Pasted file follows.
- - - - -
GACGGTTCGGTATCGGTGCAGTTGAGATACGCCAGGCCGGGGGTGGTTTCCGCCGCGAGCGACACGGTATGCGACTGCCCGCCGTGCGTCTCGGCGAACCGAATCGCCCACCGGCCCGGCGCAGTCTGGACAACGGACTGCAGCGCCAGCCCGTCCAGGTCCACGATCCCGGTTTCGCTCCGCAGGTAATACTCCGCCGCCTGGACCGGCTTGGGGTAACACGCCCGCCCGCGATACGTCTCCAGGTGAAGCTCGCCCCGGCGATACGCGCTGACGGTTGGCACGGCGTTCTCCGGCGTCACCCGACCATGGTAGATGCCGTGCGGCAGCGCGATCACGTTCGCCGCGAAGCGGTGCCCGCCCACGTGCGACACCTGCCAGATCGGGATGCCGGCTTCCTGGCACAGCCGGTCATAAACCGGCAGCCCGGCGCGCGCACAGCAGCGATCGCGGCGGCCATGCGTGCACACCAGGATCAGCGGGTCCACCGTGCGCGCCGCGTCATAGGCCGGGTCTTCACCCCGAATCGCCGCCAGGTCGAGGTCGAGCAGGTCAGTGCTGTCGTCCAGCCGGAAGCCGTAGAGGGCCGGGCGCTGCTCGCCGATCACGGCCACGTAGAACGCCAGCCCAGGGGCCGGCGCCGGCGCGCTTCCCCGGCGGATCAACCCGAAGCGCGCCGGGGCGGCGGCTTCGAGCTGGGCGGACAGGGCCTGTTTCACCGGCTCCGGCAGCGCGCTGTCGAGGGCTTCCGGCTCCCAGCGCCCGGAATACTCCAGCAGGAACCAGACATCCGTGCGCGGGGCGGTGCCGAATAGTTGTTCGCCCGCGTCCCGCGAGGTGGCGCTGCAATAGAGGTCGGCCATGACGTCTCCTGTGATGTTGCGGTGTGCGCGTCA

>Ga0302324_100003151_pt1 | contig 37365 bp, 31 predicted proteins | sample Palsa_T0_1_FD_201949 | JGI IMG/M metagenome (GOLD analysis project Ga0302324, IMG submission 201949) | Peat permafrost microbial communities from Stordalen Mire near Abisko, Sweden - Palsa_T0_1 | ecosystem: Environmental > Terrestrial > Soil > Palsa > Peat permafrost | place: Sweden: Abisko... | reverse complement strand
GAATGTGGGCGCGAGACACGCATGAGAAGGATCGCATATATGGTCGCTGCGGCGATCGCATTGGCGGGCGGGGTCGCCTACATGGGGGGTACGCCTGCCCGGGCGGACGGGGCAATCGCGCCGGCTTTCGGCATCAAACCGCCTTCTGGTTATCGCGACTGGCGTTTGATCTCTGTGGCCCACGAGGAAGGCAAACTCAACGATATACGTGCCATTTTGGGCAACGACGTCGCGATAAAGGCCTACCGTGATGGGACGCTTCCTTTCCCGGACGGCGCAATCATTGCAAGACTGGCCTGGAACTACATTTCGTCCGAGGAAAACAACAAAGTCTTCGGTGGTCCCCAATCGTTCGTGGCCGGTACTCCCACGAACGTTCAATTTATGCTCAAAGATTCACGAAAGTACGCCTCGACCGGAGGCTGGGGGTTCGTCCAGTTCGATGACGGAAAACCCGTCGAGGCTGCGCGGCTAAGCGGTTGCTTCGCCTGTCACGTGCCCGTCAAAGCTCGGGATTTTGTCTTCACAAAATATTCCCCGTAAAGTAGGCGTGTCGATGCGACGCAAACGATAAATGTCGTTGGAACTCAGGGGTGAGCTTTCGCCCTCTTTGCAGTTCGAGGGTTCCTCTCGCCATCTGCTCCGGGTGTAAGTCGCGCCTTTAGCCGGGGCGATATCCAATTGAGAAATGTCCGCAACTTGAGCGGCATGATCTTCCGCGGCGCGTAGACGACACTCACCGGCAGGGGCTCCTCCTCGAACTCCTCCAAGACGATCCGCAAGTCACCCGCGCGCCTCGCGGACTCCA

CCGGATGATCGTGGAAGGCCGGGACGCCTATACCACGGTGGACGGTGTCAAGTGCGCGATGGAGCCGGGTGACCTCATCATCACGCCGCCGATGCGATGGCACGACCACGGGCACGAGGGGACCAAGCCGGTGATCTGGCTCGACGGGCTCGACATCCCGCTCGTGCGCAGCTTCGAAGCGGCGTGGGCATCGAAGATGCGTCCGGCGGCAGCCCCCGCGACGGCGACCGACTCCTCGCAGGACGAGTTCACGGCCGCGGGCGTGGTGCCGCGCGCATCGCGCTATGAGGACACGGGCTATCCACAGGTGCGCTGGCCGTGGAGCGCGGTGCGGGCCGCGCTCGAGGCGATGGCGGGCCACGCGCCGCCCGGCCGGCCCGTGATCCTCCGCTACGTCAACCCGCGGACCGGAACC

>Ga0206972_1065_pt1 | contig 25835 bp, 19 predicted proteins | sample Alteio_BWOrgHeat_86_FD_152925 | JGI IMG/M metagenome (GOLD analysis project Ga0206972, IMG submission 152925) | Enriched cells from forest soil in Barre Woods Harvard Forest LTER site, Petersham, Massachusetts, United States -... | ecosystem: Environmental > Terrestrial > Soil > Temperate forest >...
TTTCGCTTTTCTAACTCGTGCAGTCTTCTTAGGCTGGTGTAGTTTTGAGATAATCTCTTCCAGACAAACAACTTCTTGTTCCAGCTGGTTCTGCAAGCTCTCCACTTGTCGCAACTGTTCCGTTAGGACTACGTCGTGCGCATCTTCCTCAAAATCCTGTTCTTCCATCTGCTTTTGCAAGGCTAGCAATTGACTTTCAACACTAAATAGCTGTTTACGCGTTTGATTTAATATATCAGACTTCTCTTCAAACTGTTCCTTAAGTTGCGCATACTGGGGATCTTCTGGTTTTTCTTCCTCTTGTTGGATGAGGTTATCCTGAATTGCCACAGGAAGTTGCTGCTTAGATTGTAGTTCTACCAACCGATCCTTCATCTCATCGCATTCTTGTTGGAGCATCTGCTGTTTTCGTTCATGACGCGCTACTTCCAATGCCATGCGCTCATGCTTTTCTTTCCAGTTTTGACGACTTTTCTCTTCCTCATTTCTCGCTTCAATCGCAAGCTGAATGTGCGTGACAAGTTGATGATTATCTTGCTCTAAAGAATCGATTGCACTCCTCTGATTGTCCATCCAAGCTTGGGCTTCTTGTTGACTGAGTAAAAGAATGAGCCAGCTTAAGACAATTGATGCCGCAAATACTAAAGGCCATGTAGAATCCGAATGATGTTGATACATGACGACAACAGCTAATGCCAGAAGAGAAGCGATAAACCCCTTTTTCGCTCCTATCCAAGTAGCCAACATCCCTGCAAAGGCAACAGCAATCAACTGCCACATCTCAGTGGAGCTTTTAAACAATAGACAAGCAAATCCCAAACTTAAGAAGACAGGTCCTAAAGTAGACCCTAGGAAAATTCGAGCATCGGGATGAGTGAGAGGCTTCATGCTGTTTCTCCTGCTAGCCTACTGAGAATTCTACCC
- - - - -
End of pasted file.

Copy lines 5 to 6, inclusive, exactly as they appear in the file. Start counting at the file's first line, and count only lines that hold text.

>Ga0206972_1065_pt1 | contig 25835 bp, 19 predicted proteins | sample Alteio_BWOrgHeat_86_FD_152925 | JGI IMG/M metagenome (GOLD analysis project Ga0206972, IMG submission 152925) | Enriched cells from forest soil in Barre Woods Harvard Forest LTER site, Petersham, Massachusetts, United States -... | ecosystem: Environmental > Terrestrial > Soil > Temperate forest >...
TTTCGCTTTTCTAACTCGTGCAGTCTTCTTAGGCTGGTGTAGTTTTGAGATAATCTCTTCCAGACAAACAACTTCTTGTTCCAGCTGGTTCTGCAAGCTCTCCACTTGTCGCAACTGTTCCGTTAGGACTACGTCGTGCGCATCTTCCTCAAAATCCTGTTCTTCCATCTGCTTTTGCAAGGCTAGCAATTGACTTTCAACACTAAATAGCTGTTTACGCGTTTGATTTAATATATCAGACTTCTCTTCAAACTGTTCCTTAAGTTGCGCATACTGGGGATCTTCTGGTTTTTCTTCCTCTTGTTGGATGAGGTTATCCTGAATTGCCACAGGAAGTTGCTGCTTAGATTGTAGTTCTACCAACCGATCCTTCATCTCATCGCATTCTTGTTGGAGCATCTGCTGTTTTCGTTCATGACGCGCTACTTCCAATGCCATGCGCTCATGCTTTTCTTTCCAGTTTTGACGACTTTTCTCTTCCTCATTTCTCGCTTCAATCGCAAGCTGAATGTGCGTGACAAGTTGATGATTATCTTGCTCTAAAGAATCGATTGCACTCCTCTGATTGTCCATCCAAGCTTGGGCTTCTTGTTGACTGAGTAAAAGAATGAGCCAGCTTAAGACAATTGATGCCGCAAATACTAAAGGCCATGTAGAATCCGAATGATGTTGATACATGACGACAACAGCTAATGCCAGAAGAGAAGCGATAAACCCCTTTTTCGCTCCTATCCAAGTAGCCAACATCCCTGCAAAGGCAACAGCAATCAACTGCCACATCTCAGTGGAGCTTTTAAACAATAGACAAGCAAATCCCAAACTTAAGAAGACAGGTCCTAAAGTAGACCCTAGGAAAATTCGAGCATCGGGATGAGTGAGAGGCTTCATGCTGTTTCTCCTGCTAGCCTACTGAGAATTCTACCC